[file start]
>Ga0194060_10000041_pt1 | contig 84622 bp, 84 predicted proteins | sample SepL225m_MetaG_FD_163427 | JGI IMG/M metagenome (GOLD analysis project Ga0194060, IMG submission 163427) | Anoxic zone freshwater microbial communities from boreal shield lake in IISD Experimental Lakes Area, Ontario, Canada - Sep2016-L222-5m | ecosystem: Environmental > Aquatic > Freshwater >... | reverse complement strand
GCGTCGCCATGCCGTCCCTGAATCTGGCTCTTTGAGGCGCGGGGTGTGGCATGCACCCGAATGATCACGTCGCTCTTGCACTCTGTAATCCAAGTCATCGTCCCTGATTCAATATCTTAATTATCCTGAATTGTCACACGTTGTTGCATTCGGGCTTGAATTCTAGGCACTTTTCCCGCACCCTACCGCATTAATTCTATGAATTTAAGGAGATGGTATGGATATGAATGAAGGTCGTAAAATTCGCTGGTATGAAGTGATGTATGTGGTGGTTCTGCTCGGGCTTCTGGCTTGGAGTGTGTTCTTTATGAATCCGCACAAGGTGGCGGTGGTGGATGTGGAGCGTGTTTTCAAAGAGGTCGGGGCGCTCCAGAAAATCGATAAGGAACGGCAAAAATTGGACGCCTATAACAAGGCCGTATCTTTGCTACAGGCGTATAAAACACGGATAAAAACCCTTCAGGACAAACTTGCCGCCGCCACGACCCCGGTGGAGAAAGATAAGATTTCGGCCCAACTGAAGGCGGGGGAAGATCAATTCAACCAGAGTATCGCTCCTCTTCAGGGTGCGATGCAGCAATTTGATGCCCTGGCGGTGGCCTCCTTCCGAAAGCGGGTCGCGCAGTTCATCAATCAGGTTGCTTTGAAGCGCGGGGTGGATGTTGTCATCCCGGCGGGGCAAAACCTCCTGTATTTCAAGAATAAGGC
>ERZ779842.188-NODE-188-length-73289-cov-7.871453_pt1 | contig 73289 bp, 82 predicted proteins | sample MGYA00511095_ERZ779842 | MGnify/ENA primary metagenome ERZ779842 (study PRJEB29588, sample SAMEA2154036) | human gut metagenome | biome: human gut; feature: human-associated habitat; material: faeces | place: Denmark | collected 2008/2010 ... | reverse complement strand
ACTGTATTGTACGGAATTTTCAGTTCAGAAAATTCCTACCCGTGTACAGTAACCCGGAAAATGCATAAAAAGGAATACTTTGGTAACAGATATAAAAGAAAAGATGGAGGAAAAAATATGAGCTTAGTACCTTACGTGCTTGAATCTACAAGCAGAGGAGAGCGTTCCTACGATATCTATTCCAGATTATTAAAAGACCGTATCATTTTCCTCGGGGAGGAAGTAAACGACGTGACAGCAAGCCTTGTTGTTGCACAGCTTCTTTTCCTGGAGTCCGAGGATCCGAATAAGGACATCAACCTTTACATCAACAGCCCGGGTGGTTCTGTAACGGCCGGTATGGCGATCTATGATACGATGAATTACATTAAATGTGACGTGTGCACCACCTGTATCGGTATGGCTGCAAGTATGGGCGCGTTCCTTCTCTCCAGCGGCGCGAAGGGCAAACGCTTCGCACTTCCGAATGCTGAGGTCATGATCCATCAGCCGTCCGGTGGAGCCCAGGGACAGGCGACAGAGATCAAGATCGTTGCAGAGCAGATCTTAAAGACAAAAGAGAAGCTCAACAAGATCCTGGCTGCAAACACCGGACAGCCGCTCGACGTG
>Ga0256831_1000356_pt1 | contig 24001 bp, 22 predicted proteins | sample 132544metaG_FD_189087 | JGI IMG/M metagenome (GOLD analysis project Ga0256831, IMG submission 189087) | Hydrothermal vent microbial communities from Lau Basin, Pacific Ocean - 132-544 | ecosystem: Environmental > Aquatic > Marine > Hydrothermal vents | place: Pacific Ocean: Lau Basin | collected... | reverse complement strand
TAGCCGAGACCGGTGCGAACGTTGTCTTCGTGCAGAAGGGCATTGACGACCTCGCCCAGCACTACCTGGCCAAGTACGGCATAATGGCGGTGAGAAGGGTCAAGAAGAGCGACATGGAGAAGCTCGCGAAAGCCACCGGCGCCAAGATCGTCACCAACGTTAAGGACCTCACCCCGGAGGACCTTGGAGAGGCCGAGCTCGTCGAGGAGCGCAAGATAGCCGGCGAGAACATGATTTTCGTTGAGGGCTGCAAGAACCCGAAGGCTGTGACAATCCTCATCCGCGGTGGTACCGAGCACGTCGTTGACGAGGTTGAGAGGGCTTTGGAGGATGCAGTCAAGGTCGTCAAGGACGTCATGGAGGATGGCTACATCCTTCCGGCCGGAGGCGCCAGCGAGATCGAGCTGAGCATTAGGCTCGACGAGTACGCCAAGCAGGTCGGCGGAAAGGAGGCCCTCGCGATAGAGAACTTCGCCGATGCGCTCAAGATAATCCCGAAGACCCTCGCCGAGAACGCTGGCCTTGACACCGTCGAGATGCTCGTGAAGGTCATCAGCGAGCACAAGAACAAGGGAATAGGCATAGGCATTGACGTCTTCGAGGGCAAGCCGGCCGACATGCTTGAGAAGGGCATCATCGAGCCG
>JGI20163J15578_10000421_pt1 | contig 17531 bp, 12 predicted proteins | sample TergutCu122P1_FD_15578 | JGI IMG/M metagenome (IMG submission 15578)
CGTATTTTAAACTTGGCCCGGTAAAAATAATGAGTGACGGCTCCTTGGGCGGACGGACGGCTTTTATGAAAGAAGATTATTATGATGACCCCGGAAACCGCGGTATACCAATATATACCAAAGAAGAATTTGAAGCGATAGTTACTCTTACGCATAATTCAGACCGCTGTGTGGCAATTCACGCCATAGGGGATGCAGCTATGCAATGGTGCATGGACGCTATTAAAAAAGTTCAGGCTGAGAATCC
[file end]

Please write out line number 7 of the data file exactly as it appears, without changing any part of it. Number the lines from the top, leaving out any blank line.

>JGI20163J15578_10000421_pt1 | contig 17531 bp, 12 predicted proteins | sample TergutCu122P1_FD_15578 | JGI IMG/M metagenome (IMG submission 15578)